- Over 1 Million Braces Sold Worldwide
- Free Standard Delivery on all UK orders
- Free Returns on all Orders
A rotator cuff injury is either a tear to or inflammation of the muscles and tendons in your shoulder.
It commonly causes shoulder pain and occurs when the small muscles around the shoulder joint become inflamed. These muscles work together to stabilise the ball in the shoulder joint. Many sufferers find that wearing a shoulder support helps them to cope with this injury. The condition can make the shoulder feel unstable and wearing a shoulder support can give the sufferer increased confidence.
There are four rotator cuff muscles: supraspinatus, subscapularis, infraspinatus and teres minor. You may be told that you have injured one of these muscles, with supraspinatus being the most common, with suffers typically experiencing supraspinatus tendonitis. However, your doctor is unlikely to treat one muscle in isolation but will look at all four.
Shoulder pain, loss of full movement and weakness are typical symptoms. In the early stages of inflammation to the muscles, shoulder pain may only be felt when you reach over your head. However, if one of the rotator muscles is torn, the pain may be severe enough to stop you sleeping at night.
An MRI or ultrasound scan can be used to determine if any of the rotator cuff muscles are torn. A doctor will also look for signs of instability in the shoulder.
The rotator cuff muscles can become inflamed resulting in tendonitis. If this continues, small partial tears can result which may become complete tears that go all the way through one or more of the muscles.
Shoulder tendonitis or inflammation usually begins in one of three ways:
1. If you repeatedly reach above your head, perhaps reaching high shelves, or throwing a ball through a basket the rotator cuff can become squashed against the arc of bones and ligaments known as the coraco-acromial arch that stretches over it. This is known as primary impingement. Osteoarthritis can reduce the space between the arch and the rotator cuff which will also cause inflammation.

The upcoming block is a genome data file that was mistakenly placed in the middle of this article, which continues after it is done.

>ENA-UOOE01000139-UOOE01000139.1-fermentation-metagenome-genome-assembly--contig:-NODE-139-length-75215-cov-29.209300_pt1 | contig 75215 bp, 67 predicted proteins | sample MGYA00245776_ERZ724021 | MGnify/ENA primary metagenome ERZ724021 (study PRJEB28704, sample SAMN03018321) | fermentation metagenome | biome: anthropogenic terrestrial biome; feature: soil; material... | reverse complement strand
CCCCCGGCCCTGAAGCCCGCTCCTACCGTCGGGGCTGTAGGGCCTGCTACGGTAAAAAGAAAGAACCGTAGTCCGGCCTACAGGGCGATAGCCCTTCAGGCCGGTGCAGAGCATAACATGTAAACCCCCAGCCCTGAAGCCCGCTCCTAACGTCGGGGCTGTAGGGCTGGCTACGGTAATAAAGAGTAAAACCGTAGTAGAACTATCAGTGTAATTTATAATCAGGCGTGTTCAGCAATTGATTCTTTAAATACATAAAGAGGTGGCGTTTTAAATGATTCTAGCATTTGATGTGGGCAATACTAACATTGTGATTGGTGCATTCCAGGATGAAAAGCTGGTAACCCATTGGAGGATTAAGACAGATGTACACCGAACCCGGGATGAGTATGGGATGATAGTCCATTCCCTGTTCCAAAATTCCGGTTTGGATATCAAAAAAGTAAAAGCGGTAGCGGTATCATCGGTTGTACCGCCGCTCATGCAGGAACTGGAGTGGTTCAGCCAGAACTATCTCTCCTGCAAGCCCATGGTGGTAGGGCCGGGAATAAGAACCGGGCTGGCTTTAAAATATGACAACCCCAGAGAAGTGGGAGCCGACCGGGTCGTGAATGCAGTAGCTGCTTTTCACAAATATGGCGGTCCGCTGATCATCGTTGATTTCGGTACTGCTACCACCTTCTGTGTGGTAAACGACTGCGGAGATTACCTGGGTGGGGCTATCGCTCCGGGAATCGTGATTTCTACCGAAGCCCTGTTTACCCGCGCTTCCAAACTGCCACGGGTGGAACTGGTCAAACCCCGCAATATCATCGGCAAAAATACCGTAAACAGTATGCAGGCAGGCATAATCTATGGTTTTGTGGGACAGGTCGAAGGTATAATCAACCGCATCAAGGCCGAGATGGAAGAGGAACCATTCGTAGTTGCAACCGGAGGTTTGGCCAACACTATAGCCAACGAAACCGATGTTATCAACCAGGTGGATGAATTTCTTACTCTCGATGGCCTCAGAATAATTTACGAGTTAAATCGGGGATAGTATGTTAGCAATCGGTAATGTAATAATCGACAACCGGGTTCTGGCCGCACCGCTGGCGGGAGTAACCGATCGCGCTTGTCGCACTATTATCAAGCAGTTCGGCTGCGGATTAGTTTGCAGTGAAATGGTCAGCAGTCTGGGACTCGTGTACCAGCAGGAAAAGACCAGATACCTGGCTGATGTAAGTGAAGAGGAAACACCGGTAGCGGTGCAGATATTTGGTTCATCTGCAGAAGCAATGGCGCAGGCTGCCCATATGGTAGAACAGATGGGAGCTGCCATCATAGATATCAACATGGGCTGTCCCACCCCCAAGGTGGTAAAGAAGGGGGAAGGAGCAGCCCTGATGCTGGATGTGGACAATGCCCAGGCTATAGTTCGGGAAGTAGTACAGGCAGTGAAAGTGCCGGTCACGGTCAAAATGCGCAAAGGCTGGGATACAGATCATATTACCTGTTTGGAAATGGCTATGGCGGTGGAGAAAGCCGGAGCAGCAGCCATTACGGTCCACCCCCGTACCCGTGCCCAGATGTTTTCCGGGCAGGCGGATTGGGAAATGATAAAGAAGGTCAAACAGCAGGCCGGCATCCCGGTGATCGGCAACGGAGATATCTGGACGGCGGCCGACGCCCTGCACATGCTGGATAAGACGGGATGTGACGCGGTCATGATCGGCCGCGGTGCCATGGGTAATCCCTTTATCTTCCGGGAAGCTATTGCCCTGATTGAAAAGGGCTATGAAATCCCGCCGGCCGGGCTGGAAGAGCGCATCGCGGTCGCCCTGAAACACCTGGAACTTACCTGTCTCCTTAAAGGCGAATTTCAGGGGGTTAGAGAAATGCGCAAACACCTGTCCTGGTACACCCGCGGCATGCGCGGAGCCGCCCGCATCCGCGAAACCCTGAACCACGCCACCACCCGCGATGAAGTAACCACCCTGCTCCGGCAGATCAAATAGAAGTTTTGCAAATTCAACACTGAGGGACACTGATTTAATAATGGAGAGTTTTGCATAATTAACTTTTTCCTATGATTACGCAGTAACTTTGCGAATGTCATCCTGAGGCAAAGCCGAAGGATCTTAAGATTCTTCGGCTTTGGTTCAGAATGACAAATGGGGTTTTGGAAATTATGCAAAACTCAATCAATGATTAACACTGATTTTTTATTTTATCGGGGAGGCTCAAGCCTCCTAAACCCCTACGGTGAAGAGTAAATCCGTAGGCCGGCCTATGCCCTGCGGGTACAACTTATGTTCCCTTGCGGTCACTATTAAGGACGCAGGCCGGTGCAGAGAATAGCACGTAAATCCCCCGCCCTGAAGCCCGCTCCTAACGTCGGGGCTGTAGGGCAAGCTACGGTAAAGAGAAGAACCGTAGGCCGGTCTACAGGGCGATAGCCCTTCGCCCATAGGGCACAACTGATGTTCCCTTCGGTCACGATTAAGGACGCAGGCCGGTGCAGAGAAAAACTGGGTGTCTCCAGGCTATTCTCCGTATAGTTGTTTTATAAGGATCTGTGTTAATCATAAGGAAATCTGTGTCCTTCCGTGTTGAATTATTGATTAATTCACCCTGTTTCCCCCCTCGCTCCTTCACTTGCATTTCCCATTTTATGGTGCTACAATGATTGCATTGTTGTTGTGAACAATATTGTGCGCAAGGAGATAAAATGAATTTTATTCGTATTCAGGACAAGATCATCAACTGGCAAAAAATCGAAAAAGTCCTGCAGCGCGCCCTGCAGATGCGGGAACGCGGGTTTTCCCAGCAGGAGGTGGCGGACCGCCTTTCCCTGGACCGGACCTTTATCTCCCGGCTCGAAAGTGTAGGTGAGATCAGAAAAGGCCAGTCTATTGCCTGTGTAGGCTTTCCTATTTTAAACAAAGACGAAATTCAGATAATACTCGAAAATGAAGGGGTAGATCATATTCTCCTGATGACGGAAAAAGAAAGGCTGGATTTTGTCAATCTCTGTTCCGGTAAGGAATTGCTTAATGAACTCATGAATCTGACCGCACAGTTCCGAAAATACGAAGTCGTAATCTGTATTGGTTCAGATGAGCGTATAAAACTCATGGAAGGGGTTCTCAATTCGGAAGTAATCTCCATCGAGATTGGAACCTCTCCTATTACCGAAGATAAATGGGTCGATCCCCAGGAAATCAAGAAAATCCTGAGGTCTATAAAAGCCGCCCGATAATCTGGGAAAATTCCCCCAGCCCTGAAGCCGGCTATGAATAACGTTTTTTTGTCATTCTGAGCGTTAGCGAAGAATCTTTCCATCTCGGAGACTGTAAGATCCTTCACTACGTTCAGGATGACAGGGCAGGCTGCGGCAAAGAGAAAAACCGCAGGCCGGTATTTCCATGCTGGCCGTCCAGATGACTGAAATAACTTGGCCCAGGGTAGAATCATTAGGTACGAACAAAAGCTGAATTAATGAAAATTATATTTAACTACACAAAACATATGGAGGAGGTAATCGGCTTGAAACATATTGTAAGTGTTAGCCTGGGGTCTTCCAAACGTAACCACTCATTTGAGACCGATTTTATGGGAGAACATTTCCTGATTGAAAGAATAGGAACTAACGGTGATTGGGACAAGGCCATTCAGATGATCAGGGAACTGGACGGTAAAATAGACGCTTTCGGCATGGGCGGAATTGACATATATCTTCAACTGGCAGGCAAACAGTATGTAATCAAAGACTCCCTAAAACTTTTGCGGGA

2. Some people find that their shoulders are lax, resulting in instability of the shoulder joint. This can be caused by an injury or have been present since birth. It may also be caused by stretching above the head repeatedly. As a result the rotator cuff will have to work hard to stabilise the ball joint in the shoulder and with time will become increasingly less able to prevent the ball joint from rubbing against the coraco-acromial arch. This is known as secondary impingement.
3. When we throw balls hard in tennis, cricket or other sports, the rotator cuff can become inflamed. Over time this may result in tissue breakdown.
If the pain is not too great your doctor may recommend exercises to build strength in the muscles and ice packs to reduce the inflammation. Corticosteroid injections may also be offered. Surgery may be used if the rotator cuff muscles are badly torn. A small amount of bone may be shaved away to create more space around the shoulder joint so that the rotator cuff can move more freely.
Tears are likely to repaired surgically but physiotherapy is effective when the muscles are inflamed only and there is no tear. Anti-inflammatory gel can reduce shoulder pain and wearing a shoulder support can give support and provide reassurance.